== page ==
Grown men cried along side women and children as a huge group of family, friends and community members came together at a candlelight vigil to pray for strength and healing and to remember their loved ones who lost their lives in a fire Sunday at a home in the 2000 block of North 43rd Street.
The people, carrying stuffed animals, balloons and candles, gathered outside of 2015 N. 43rd St., the home where Corey Burries, her daughters Janice and Kendra Williams, 4-year-old Jayden Hayden, a 1-year-old boy and 27-year-old Kendra William’s 32-year-old fiancee, Chantaz Reynolds, lived and were sleeping when a fire broke out Sunday afternoon and quickly grew very intense. Burries was able to get out along with her daughter Janice. She threw her 1-year-old grandson to safety out of the window she escaped through. Trapped inside and killed were Hayden, Kendra Williams and Reynolds.
Tears flowed and prayers were said to lift up those who are left to keep the memories of their loved ones alive. Plenty of small candles were lit and laying on the ground as the huge crowd prayed and shared memories of their loved ones.
Burries said her daughter always had a smile on her face. “The fire came so fast, my daughter, her fiancee and my grandson didn’t have time to get out.” She said she got out because the fire escape was right there by her bedroom. Asked whether she was surprised she was able to keep her wits about her with a large fire raging inside her home, Burries said she had a plan and she stuck to it.
“I always said if there was a fire here, I would go out the window to the fire escape. That’s what I did,” she said.
She said the others, who were trapped “were probably overcome by the smoke. Everyone was sleeping.”
“She had just started to get her life on track. She was going to get married in June. She was getting ready to move out. She had so many plans for her life,” Burries said. Asked how she is holding herself together amidst the tragedy, Burries said she has to be strong for her daughter and two grandsons, who are still here and who need her.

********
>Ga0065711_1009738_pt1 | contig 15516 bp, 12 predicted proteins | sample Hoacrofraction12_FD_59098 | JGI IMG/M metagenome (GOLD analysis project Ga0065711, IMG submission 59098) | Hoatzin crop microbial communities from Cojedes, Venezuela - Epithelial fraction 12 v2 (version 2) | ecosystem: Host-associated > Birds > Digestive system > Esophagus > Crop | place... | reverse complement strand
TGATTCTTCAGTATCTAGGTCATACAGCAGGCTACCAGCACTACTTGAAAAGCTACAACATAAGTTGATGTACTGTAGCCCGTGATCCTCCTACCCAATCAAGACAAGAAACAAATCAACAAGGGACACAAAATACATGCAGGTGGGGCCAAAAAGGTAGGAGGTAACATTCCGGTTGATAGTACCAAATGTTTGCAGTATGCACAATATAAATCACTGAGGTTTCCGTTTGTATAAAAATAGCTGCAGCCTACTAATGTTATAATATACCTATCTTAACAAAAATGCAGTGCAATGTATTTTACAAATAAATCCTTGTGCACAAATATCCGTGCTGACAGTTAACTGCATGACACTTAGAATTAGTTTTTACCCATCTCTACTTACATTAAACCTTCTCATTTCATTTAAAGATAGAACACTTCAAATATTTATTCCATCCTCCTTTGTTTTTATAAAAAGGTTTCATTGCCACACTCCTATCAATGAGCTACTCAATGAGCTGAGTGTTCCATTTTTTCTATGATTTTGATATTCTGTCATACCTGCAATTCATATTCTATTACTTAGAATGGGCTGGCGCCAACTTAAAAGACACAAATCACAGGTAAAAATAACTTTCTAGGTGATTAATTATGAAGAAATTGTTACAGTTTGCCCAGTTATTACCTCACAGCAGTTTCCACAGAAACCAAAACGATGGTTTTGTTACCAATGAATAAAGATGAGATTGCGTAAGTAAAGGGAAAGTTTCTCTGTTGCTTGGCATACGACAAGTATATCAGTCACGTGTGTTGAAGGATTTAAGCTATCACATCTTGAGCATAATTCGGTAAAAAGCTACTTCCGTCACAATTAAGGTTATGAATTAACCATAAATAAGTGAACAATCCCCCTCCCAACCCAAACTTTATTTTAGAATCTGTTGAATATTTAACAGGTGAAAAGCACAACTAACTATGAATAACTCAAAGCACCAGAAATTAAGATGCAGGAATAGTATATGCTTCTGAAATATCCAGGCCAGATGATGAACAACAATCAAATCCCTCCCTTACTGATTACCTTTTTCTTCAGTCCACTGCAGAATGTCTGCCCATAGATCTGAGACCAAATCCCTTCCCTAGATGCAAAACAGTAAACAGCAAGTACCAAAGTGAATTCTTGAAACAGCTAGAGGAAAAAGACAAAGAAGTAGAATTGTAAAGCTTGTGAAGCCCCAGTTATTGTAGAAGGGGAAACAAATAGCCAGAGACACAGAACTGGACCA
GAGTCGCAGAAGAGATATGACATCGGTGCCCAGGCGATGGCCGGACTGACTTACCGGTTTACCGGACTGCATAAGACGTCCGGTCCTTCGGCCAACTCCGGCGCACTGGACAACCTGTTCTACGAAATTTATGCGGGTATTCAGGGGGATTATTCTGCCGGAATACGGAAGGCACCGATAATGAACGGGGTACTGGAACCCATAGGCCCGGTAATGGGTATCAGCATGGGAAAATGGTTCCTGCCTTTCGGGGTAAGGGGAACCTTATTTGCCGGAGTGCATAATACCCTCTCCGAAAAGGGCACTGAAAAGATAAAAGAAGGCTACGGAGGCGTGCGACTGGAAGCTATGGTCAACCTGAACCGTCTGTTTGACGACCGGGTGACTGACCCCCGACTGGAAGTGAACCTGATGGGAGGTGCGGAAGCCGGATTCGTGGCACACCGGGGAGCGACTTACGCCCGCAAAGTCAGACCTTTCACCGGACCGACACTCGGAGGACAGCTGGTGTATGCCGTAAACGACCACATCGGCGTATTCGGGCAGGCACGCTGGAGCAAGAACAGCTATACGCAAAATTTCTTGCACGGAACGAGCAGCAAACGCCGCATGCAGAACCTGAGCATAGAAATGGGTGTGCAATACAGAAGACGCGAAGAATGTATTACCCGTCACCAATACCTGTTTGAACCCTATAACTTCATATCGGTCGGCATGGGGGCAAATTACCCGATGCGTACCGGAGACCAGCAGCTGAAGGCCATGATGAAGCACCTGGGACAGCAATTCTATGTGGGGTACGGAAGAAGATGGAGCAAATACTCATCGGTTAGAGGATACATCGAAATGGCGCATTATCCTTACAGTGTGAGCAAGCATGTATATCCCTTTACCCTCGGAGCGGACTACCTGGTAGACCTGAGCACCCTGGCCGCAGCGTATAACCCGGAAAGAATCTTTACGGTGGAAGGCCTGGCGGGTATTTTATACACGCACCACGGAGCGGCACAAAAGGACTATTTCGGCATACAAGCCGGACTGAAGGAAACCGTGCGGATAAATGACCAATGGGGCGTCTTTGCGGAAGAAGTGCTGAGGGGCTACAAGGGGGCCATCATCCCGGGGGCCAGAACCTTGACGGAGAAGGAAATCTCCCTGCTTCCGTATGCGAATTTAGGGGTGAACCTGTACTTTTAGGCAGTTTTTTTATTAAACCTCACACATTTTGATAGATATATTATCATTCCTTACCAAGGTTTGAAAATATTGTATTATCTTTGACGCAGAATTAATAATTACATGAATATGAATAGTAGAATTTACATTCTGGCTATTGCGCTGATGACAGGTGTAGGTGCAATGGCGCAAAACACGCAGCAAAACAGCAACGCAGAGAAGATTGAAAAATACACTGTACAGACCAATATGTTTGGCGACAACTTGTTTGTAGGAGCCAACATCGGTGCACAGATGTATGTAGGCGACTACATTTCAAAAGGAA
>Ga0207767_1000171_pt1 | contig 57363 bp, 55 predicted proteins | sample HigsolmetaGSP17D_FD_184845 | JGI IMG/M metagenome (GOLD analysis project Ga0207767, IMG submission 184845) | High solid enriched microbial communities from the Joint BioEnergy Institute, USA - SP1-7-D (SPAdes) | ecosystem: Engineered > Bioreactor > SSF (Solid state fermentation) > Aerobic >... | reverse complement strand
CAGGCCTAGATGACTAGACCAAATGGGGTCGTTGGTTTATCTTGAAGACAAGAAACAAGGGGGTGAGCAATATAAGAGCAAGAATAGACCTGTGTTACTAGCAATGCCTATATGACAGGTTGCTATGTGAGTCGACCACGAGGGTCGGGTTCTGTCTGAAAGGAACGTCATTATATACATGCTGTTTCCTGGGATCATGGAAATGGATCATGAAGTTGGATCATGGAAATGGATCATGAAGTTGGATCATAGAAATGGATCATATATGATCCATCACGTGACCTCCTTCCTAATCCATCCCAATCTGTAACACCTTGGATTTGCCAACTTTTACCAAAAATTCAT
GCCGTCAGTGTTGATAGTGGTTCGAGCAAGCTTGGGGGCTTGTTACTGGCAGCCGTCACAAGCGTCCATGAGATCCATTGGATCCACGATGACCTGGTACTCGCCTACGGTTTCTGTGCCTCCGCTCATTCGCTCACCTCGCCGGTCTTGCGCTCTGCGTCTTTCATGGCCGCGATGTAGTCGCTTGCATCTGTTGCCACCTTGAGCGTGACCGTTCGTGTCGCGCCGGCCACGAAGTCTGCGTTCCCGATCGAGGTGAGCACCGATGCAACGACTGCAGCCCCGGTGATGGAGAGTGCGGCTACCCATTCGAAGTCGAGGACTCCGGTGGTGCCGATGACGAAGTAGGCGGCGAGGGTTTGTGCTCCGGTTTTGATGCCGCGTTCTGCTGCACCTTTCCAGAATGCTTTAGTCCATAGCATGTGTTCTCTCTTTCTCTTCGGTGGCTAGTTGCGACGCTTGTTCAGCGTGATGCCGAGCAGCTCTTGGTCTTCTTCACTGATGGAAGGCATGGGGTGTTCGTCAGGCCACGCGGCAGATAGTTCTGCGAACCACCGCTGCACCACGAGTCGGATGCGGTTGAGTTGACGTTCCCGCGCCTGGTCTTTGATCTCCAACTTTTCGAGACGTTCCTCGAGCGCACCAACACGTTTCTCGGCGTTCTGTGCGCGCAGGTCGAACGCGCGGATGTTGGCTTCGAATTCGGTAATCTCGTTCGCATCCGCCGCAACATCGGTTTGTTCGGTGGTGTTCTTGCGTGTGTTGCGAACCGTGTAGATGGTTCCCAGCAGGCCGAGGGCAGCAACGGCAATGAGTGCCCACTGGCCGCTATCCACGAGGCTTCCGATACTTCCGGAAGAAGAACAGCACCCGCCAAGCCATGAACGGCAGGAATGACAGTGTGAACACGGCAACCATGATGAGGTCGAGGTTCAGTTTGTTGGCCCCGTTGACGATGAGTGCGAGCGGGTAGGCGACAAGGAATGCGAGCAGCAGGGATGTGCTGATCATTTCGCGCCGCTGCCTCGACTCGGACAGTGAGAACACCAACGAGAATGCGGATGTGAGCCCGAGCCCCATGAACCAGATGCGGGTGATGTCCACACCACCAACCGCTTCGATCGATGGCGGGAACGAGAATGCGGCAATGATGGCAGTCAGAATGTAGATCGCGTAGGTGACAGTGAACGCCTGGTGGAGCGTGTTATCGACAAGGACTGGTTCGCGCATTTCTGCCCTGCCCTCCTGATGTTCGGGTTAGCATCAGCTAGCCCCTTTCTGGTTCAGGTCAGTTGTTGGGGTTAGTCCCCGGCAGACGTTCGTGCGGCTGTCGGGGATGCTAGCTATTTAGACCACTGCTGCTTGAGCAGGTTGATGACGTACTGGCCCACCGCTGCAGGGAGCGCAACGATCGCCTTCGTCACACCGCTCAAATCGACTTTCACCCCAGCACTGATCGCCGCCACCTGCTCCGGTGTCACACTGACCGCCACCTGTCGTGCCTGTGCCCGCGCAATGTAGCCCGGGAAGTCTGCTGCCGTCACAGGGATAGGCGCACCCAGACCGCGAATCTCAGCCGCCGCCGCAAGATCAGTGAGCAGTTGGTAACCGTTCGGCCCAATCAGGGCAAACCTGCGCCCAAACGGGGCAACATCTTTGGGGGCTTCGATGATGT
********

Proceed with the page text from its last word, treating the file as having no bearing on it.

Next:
“They need me just as they did. I have to be strong,” she said.
Describing 4-year-old Jayden, she said “Everybody liked Jayden. He was a kid that people just liked. Jayden was a joy to be around. He would put you in your place. His and my daughter’s lives were cut short too soon.” She said once everyone who has been coming around, expressing condolences and keeping her mind occupied, return to their normal lives, she knows there will be some difficult days ahead. Kendra “was my heart,” she said somberly.
The pinkish red frame house burned completely. Burries lost all of her personal belongings and she said she is in need of help to pay for the funerals. She has set up a Go Fund Me page and has an account set up at First Community Credit Union in her name
Kendall Williams said his daughter was just like him. “She didn’t take nothing.” He said he last saw his daughter a month ago.
He and his daughter had some arguments, but he said she knew he loved her. And in their last phone conversation he said he told her he loved her. Then, filled with emotion, he turned to the large grieving crowd and told them that he had been trying to get his family together for six months, but “everyone kept saying they had things to do.” So, it never happened until Wednesday when plenty of his family turned out for the vigil.
He told everyone there not to wait until something like what happened to his family happens and then everyone comes together. He said maybe “you want to say you love them. You can’t tell them if they’re dead.”
Williams encouraged the crowd to patch up any petty arguments that has separated family and friends. He told them the most important part of life is “family.” “Don’t wait until something happens to get together. Make time to be with your family. My daughter and grandson are gone. Y’all didn’t get together,” he told his family. He told them whatever the reason they may not be talking to a family member “it’s petty.”
“Call them and tell them you love them,” Williams said.
Anthony Reynolds’ son was Kendra Williams’ fiancee. He said his son ‘was a good man.”
“He never got into any trouble. He had a job at Walmart,” Reynolds said. Chantez Reynolds was “happy and looking forward to his wedding,” Reynolds said.
He learned of the tragic news from relatives. He said his heart fell out of his chest.
Shaleaner Short got some in the crowd to laugh as she talked about how Kendra Harris had a bubbly personality that was infectious. She said, “I remember how she always came to my room and put on my heels and dresses and she walked out where others could see her and they’d laugh.” She said she sneaked Kendra out of the house and took her to get her first tattoo. Several people laughed aloud as they listened. Burries said, “I am still mad about that,” and she smiled.
“That was my boo. She was the selfie queen. I hate the way it happened, but it was time for them to go home,” Short said.
Local radio personalty Bob Romanik came out and gave the family a check to help them get back on their feet. He stayed for the vigil and offered comforting words, through tears, to Burries, telling her he understood her pain because he recently lost his son, Steve Romanik.
The pastors who offered up prayers to strengthen and heal the family also encouraged those who are alive to give their lives to God.
Carolyn P. Smith: 618-239-2503